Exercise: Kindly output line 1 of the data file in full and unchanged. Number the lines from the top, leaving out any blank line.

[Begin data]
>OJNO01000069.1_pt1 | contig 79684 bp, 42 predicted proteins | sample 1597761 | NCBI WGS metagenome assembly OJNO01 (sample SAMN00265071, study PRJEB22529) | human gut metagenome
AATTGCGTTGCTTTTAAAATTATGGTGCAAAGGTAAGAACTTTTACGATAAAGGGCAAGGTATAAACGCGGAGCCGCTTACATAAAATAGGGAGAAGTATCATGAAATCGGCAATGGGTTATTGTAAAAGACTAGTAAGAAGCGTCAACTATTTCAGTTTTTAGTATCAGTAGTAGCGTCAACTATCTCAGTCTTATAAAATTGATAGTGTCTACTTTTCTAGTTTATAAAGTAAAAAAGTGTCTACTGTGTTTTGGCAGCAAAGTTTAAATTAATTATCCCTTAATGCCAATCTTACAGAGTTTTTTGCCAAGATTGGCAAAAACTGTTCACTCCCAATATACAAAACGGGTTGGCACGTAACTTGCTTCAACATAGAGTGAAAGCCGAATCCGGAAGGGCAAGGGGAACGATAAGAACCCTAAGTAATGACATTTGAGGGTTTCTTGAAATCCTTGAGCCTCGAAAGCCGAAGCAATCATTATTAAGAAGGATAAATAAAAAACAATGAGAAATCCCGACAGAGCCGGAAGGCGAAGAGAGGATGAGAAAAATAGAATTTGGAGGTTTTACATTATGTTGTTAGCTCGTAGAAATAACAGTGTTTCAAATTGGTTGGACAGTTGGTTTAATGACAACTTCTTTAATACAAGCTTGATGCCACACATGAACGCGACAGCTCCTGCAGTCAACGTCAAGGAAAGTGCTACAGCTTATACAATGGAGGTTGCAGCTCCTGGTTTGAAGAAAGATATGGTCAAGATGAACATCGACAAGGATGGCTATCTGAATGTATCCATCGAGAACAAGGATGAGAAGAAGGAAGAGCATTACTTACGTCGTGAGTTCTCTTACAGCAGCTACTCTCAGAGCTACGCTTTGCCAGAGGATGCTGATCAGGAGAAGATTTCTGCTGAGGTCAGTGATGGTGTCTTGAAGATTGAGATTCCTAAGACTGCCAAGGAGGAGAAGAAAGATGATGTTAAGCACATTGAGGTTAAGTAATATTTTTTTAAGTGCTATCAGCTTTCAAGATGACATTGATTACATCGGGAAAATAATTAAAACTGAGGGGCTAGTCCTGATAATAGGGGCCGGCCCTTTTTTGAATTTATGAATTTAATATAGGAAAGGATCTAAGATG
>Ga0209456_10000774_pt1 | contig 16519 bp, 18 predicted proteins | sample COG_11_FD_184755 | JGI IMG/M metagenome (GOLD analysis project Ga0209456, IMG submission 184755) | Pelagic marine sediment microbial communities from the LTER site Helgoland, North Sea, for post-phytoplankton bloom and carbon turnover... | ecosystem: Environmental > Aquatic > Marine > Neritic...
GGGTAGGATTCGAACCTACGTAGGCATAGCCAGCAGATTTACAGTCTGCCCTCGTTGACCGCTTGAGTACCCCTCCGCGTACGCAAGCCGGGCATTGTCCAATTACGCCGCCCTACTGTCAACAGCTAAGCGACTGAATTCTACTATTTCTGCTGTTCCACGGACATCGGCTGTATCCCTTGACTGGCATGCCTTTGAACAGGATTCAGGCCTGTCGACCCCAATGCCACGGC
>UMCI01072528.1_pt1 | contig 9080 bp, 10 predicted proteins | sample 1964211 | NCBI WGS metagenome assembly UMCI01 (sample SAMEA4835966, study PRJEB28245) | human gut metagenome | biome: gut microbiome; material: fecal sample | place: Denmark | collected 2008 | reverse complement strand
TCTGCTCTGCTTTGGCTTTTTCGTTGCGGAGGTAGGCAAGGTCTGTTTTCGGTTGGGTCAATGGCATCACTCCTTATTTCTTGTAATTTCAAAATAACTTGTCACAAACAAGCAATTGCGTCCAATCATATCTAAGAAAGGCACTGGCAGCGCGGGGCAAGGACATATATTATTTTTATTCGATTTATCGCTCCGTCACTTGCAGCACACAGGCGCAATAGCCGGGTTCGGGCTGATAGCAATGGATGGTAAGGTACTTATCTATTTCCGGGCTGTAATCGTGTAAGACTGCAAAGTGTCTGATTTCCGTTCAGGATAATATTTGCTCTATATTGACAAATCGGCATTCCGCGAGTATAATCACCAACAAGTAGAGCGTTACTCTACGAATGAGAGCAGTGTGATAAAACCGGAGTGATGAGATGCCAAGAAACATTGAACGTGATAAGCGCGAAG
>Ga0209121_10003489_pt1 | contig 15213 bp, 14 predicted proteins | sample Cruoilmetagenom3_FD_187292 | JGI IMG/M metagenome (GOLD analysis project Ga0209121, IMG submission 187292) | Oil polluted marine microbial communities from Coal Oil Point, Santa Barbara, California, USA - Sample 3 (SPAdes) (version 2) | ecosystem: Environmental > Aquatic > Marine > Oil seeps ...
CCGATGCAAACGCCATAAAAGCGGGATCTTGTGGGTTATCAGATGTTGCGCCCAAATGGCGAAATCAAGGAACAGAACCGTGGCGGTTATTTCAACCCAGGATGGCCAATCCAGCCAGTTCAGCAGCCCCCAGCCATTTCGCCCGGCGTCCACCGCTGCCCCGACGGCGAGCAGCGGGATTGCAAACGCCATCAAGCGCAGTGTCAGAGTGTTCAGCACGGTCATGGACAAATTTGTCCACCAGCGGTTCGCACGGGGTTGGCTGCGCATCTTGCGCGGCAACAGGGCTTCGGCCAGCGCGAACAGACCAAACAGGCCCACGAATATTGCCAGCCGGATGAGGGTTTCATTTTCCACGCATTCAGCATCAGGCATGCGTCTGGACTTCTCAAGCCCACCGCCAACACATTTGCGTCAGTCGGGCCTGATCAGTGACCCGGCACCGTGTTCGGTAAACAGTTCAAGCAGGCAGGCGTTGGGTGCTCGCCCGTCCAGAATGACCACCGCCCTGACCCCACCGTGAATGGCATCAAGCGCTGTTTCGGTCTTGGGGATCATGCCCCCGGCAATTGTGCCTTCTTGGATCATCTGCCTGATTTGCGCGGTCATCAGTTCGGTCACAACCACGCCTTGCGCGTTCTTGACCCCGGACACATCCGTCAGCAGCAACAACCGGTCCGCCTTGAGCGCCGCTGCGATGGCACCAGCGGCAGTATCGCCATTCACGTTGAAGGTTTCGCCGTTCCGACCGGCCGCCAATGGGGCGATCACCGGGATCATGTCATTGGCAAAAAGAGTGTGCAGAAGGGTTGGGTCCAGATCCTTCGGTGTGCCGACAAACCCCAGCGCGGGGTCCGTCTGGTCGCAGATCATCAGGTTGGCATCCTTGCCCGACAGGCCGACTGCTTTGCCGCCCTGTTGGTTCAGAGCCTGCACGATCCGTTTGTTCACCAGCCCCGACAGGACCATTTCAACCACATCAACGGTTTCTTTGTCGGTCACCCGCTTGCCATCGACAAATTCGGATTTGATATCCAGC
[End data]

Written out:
>OJNO01000069.1_pt1 | contig 79684 bp, 42 predicted proteins | sample 1597761 | NCBI WGS metagenome assembly OJNO01 (sample SAMN00265071, study PRJEB22529) | human gut metagenome